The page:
New research out today reveals that more than a quarter (28%) of people living in the North West, including Cumbria, could miss a clear sign that a child may be at risk.
The ICM research was commissioned by the British Association for Adoption & Fostering (BAAF) as part of their first ever national private fostering campaign -Somebody Elseís Child.
Private fostering describes an arrangement lasting 28 days or more when a child is cared for by someone who isnít a close relative. To protect children, it is a legal requirement that parents and carers inform childrenís services at their local council of these arrangements.
But sadly, most donít. Therefore the charity is asking the wider community to learn how to recognise the signs of private fostering arrangements.
BAAF is concerned that peopleís lack of awareness might leave some children invisible in the community and more at risk of abuse.
There are currently twelve notifications in Cumbria.
Key survey findings for the North West reveal:
* 28% of people living in the North West would do nothing if an unrelated child suddenly appeared living next door, the highest in the country, compared to 22% nationally.
* 10% would not act if an unrelated child next door disappeared, again the highest in the country, compared to 7% nationally.
In addition 8% said they would do nothing even if they were directly concerned for a childís safety, which equates to 405,000 in the North West. Ths is also the highest in the country, compared to 4% nationally.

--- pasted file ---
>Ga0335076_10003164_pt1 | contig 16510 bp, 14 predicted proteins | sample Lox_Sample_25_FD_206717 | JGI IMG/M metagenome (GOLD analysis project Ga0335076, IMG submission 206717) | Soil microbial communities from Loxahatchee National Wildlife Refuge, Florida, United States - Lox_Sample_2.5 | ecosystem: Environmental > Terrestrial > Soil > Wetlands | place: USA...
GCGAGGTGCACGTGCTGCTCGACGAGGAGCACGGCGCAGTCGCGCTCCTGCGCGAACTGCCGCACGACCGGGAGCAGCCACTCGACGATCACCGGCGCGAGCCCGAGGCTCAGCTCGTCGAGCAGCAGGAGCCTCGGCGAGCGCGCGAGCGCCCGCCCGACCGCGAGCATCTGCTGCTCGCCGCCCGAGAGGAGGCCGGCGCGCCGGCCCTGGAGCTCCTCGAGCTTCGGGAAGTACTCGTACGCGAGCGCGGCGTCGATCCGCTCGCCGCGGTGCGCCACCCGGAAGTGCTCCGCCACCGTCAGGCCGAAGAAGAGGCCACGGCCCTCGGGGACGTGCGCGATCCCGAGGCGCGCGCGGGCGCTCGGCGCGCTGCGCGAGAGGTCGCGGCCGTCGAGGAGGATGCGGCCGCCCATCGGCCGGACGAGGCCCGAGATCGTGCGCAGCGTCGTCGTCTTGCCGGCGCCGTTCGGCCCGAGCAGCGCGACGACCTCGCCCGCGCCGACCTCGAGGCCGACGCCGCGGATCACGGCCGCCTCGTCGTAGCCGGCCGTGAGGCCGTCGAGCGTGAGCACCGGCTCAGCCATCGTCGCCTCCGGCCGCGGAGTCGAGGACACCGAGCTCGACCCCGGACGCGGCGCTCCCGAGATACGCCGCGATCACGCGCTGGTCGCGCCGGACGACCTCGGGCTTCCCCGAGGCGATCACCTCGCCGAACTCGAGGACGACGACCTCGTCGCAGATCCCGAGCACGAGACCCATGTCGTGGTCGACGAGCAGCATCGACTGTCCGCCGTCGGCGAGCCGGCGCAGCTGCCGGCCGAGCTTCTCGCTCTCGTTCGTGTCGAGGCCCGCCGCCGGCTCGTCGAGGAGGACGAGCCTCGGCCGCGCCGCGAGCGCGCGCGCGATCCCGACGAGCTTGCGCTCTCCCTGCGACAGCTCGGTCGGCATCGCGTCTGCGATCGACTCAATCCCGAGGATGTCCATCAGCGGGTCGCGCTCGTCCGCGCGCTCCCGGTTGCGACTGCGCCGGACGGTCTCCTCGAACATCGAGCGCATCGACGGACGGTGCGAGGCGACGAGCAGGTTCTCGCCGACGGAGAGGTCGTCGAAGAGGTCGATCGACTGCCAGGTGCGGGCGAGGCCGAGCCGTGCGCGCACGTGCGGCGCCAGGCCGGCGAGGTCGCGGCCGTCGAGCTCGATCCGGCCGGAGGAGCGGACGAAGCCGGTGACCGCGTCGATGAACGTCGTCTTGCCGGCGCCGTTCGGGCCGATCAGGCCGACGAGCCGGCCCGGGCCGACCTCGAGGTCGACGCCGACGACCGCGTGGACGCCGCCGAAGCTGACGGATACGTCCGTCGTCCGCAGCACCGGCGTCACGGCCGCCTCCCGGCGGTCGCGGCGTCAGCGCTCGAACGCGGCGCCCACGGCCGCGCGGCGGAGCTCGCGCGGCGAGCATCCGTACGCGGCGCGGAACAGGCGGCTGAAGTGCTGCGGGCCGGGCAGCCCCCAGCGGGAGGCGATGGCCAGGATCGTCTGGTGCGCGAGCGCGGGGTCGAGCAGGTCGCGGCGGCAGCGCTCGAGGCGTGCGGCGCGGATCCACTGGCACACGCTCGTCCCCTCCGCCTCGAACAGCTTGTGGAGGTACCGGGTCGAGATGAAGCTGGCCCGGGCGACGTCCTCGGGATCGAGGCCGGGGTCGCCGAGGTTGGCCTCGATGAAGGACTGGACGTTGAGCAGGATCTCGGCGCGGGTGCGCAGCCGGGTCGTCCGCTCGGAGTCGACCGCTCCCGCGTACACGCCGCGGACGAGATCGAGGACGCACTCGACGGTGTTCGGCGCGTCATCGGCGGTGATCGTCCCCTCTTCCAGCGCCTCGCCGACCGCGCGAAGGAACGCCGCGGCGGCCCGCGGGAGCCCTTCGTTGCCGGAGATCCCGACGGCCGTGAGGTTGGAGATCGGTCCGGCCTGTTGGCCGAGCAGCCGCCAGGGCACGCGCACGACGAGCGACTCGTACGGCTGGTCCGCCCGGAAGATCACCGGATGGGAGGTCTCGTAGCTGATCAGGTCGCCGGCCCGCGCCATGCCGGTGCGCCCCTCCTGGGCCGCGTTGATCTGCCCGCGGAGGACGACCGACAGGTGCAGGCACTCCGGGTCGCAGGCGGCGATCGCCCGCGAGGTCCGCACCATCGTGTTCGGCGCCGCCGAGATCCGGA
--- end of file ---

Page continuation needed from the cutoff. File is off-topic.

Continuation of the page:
The unexpected arrival and disappearance of children are warning signs of a private fostering arrangement. To ensure the safety and wellbeing of children, BAAF urges the community not to ignore these signals.
Further analysis in the North West reveals that the most common reason for peopleís reluctance to act was that they felt it was ďnone of their businessĒ. 19% of people said it was none of their business if an unrelated child suddenly appeared next door, and 4% felt it was none of their business if an unrelated child next door disappeared.
Helen Smith, Head of Service, Child and Family Care, Cumbria County Council, said :
"Itís the county councilís job to ensure the safety and welfare of children who are privately fostered, so itís vital we know if this is happening. You can help us in our work to safeguard Cumbriaís children by making sure we know if you, or friends, neighbours or family members, are looking after someone elseís child.Ē
According to the research, private fostering spans all regions and all social classes.
However, the types of children who are privately fostered can vary greatly Ė they include teenagers who have had a row with their mum and dad and have left home to live with friendís family, children whose parents are in prison, children sent to the UK from overseas for educational reasons, and trafficked young people who could be used as domestic slaves, or sold into prostitution.
Members of the public who wish to contact Cumbria County Council Children's Services should call 01228 226 917.
Media enquiries to Media Officer Paul Bell on 01228 226337.